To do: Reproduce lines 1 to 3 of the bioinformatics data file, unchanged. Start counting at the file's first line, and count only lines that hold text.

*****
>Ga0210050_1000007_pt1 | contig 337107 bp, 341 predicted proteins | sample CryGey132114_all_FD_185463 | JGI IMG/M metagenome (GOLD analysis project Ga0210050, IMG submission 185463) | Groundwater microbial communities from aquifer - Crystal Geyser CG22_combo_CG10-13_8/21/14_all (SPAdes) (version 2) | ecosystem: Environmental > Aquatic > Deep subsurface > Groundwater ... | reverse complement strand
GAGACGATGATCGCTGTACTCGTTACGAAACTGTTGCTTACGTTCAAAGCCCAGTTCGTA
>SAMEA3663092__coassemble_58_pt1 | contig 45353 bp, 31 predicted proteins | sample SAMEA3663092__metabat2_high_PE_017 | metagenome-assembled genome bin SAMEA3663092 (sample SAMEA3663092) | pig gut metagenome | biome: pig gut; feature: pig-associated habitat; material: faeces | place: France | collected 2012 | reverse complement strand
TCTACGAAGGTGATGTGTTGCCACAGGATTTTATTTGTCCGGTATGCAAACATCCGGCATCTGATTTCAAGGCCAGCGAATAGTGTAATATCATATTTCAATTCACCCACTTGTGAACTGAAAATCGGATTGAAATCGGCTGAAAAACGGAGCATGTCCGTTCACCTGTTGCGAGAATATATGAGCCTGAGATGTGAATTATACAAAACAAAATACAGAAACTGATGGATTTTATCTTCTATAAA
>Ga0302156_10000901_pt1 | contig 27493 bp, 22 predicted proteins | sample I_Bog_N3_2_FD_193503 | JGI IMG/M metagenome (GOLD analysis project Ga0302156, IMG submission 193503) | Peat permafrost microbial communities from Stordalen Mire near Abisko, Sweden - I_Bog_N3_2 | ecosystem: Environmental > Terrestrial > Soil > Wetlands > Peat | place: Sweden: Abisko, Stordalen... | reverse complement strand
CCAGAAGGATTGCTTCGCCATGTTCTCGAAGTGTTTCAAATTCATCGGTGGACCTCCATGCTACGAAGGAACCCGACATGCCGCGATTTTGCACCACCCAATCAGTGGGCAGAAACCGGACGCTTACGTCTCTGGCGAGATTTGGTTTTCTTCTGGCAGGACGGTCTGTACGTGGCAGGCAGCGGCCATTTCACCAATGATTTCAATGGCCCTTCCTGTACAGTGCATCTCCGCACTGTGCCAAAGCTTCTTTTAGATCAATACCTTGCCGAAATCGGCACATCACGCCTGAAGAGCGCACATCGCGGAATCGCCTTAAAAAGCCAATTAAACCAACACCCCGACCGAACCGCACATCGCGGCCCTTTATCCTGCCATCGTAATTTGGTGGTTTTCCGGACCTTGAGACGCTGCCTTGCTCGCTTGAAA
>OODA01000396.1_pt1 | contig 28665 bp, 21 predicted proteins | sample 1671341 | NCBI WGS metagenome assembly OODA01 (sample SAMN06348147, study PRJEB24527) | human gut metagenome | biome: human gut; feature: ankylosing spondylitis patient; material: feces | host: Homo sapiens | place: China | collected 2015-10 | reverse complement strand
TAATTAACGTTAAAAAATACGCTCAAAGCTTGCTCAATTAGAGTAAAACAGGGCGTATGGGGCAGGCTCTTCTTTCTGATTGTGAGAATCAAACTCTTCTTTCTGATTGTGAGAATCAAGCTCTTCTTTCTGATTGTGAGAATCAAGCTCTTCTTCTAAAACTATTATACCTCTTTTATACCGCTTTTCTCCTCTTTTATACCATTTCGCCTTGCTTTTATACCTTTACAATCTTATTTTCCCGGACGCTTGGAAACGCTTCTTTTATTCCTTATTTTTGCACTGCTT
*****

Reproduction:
>Ga0210050_1000007_pt1 | contig 337107 bp, 341 predicted proteins | sample CryGey132114_all_FD_185463 | JGI IMG/M metagenome (GOLD analysis project Ga0210050, IMG submission 185463) | Groundwater microbial communities from aquifer - Crystal Geyser CG22_combo_CG10-13_8/21/14_all (SPAdes) (version 2) | ecosystem: Environmental > Aquatic > Deep subsurface > Groundwater ... | reverse complement strand
GAGACGATGATCGCTGTACTCGTTACGAAACTGTTGCTTACGTTCAAAGCCCAGTTCGTA
>SAMEA3663092__coassemble_58_pt1 | contig 45353 bp, 31 predicted proteins | sample SAMEA3663092__metabat2_high_PE_017 | metagenome-assembled genome bin SAMEA3663092 (sample SAMEA3663092) | pig gut metagenome | biome: pig gut; feature: pig-associated habitat; material: faeces | place: France | collected 2012 | reverse complement strand